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Poor hearing is a safety risk to yourself and others

Agriculture.com Staff 01/14/2009 @ 11:00pm

Here's some sound advice: What you can't hear may actually hurt you -- or injure someone you love.

Hearing loss affects more than 36 million Americans. Farmers are at a higher risk for hearing loss than most other American workers.

But hearing loss also puts farmers at a higher risk for suffering a work-related injury, according to a 2007 University of Iowa study.

"Farmers who reported that they had difficulty hearing normal conversation were shown to be 80% more likely to suffer an injury related to a fall on the farm," says Nancy Sprince, the study director.

Hearing aid wearers were 5.4 times more likely to suffer animal-related injuries and 4.4 times more likely to be injured by machines.

Other injury-related factors included a 50-hour (or longer) work week, raising livestock, and taking regular medicine.

Modern tractors and combines have sound-engineered cabs. But grain dryers, chain saws, livestock, and other tools create noisy work sites. Noise aggravates fatigue and stress, two key factors that cause injuries and fatalities. Increased fatigue has been shown to slow reactions to sudden hazards and changes in the work environment. Research indicates that hearing protection reduces worker stress.

"In many cases, it's difficult to engineer out noise on the farm, so farmers have to rely on personal protective equipment," Sprince says. "Too often, they're unaware of tasks that require hearing protection."

Janet Ehlers, National Institute of Occupational Safety and Health (NIOSH), offers this advice:

  • Identify noisy tasks on your farm and shop.
  • Wear hearing protection.
  • Make hearing protection convenient (earplugs in your pockets, muffs on the steering wheel).
  • Reduce equipment noise with good machinery maintenance.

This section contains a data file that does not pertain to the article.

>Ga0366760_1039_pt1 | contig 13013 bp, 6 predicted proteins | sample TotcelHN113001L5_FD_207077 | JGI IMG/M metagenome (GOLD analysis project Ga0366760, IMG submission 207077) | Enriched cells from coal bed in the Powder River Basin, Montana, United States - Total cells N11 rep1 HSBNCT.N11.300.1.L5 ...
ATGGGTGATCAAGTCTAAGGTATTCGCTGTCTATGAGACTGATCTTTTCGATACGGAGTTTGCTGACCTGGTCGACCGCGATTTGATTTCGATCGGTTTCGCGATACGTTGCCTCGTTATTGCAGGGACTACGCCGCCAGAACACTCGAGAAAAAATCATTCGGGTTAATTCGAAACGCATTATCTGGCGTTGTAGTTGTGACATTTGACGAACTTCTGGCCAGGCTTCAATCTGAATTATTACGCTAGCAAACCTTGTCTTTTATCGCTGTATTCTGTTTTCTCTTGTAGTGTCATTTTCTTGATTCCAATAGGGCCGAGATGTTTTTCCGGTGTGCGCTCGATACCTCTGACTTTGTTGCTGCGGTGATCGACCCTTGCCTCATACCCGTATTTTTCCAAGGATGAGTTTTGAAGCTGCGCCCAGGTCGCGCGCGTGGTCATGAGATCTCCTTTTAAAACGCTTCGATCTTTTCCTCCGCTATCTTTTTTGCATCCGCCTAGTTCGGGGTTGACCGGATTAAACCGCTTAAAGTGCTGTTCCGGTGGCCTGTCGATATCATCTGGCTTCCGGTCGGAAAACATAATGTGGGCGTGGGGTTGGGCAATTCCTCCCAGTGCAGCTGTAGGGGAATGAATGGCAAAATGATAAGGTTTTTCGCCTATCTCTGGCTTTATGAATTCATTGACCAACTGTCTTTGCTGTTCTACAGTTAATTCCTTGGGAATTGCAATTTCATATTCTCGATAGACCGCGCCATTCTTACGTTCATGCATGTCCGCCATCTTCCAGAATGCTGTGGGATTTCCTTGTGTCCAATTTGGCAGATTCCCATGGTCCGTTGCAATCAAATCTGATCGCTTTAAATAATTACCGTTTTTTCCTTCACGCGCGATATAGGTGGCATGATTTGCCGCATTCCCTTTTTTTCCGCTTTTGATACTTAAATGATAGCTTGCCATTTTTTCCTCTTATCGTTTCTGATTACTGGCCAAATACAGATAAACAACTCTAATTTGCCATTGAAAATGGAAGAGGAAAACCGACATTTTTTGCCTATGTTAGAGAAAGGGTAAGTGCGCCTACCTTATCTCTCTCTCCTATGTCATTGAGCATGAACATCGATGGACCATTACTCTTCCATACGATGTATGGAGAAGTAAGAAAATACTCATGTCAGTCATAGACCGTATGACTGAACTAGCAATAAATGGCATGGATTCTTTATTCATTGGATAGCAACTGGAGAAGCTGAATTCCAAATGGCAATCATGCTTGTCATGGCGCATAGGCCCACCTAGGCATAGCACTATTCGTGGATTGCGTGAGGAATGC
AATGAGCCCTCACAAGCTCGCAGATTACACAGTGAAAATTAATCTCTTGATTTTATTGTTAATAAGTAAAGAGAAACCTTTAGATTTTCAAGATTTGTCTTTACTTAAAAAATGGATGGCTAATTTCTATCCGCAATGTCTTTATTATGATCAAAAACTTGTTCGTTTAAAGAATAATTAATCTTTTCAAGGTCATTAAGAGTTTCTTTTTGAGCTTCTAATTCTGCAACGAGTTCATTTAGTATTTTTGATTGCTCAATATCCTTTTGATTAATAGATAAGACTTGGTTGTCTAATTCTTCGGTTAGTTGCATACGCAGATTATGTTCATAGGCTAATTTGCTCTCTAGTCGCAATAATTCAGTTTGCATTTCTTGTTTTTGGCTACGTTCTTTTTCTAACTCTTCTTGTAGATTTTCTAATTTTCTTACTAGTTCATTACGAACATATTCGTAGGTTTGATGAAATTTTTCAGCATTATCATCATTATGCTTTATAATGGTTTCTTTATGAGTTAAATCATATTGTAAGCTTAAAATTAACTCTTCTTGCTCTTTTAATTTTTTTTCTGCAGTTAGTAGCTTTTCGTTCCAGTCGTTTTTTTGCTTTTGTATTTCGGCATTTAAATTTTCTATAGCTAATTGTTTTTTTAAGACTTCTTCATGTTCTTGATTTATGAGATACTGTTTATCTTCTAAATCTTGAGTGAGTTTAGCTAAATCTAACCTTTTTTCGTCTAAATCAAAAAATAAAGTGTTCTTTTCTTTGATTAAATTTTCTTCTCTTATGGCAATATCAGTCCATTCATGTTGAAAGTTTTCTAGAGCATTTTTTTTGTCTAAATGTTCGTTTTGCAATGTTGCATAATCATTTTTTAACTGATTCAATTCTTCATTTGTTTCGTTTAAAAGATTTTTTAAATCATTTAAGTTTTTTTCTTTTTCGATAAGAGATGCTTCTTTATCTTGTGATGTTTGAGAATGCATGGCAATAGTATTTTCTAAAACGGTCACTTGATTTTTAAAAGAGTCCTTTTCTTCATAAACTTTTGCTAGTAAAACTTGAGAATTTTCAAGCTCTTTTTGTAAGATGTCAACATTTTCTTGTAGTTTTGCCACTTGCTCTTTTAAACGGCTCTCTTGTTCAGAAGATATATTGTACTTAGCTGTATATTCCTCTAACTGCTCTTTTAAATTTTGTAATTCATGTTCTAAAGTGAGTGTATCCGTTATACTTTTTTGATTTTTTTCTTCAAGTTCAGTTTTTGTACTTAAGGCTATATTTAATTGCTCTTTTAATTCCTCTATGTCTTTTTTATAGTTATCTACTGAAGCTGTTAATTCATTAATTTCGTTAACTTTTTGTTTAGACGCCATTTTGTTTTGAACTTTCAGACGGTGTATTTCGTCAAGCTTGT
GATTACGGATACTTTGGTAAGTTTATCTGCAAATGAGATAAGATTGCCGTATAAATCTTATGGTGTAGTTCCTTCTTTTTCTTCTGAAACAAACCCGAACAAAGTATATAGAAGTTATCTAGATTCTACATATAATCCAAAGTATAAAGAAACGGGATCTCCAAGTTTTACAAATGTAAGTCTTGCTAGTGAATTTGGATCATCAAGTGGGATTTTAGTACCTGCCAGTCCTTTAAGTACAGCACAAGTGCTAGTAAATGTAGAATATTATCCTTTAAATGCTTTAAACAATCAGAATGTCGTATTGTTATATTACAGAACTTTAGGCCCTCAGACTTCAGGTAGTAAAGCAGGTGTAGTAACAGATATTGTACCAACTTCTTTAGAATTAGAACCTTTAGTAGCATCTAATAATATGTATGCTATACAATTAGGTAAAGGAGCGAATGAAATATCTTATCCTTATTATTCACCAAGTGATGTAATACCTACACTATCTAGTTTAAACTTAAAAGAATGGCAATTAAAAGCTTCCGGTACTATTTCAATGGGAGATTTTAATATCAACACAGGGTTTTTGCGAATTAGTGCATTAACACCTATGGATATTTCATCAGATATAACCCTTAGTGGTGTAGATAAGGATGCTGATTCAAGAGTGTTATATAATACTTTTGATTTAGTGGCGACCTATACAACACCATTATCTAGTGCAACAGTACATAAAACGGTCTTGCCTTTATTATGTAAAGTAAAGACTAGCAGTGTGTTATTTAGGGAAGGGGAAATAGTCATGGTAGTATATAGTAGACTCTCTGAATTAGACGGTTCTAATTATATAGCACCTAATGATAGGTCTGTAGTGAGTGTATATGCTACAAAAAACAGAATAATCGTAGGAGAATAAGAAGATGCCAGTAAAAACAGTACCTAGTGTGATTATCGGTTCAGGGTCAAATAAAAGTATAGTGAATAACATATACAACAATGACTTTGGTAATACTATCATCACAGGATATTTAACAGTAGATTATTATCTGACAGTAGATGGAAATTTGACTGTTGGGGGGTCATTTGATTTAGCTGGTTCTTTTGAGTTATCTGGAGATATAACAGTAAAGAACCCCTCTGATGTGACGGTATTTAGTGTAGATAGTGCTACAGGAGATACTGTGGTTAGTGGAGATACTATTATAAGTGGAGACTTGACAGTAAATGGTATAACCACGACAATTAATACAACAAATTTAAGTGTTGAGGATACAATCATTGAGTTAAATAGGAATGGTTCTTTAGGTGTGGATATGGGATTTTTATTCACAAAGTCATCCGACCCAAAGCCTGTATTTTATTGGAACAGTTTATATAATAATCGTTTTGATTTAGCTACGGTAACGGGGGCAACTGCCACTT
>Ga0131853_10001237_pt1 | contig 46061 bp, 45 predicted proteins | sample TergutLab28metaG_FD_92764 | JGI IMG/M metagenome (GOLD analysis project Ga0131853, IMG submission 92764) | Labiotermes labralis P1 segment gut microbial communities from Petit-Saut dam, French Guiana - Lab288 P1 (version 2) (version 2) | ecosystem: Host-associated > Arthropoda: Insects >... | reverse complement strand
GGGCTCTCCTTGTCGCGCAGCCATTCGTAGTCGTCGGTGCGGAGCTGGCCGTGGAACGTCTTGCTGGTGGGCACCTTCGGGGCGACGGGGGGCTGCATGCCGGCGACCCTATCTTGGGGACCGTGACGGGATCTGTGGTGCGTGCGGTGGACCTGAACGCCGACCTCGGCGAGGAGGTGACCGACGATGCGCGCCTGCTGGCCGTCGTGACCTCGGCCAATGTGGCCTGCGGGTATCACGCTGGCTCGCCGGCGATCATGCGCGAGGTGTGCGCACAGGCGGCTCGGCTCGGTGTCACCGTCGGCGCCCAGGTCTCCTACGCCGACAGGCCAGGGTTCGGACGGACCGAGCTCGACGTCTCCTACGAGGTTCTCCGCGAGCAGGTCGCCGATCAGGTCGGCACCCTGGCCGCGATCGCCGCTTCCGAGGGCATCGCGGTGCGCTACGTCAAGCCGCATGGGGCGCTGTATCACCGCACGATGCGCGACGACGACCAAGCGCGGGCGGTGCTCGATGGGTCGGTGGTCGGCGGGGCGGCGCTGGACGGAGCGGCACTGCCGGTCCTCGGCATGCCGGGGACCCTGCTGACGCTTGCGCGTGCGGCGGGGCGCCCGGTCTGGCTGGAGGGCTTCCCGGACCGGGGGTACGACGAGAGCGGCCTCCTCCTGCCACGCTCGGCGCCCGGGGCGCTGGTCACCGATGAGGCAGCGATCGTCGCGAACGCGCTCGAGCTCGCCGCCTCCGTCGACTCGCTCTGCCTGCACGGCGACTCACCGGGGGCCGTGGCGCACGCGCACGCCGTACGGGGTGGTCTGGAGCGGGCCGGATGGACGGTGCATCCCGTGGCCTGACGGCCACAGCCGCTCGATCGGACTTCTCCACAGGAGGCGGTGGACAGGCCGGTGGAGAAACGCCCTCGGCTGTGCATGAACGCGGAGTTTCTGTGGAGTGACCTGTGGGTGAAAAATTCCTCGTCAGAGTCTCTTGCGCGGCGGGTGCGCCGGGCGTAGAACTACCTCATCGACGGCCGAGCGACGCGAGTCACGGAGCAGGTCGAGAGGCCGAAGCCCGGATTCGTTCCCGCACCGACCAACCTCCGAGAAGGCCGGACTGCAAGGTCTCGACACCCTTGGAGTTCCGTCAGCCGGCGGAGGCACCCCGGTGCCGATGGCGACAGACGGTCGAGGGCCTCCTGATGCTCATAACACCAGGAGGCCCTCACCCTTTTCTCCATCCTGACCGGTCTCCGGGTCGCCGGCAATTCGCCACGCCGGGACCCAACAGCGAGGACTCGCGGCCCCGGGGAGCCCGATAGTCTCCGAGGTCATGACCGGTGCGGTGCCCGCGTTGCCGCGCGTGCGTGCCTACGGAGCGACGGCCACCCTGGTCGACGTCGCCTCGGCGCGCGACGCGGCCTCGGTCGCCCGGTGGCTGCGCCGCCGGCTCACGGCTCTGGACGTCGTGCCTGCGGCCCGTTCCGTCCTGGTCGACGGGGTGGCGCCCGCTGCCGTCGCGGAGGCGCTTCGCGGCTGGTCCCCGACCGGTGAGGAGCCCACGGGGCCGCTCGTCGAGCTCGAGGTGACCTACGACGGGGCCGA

• Limit exposure to noise by keeping cab doors and windows closed.
  • Have your hearing tested regularly.
  • Keep children away from noisy areas and equipment.

More than half of all hearing-impaired people are under 65 years old. But another safety issue involves older adults who provide child care.

"There's a direct correlation between a caregiver's ability to hear and the safety of the babysitting environment," says Sergei Kochkin, executive director of the Better Hearing Institute (BHI).

"Older kids sometimes take advantage of adults' hearing loss to get permission to do something adults wouldn't agree to if they heard."

Recent BHI research indicates that one in five new users of hearing aids are concerned for their own safety or the safety of their loved ones.

The first step is to get an evaluation by an audiologist. Visit www.audiology.org, then click on Find an Audiologist.

Here's some sound advice: What you can't hear may actually hurt you -- or injure someone you love.

The list below shows intensity (loudness), which ranges from 0 dB (the softest sound people with normal hearing can hear) to 90 dB (indicating a very severe hearing loss).

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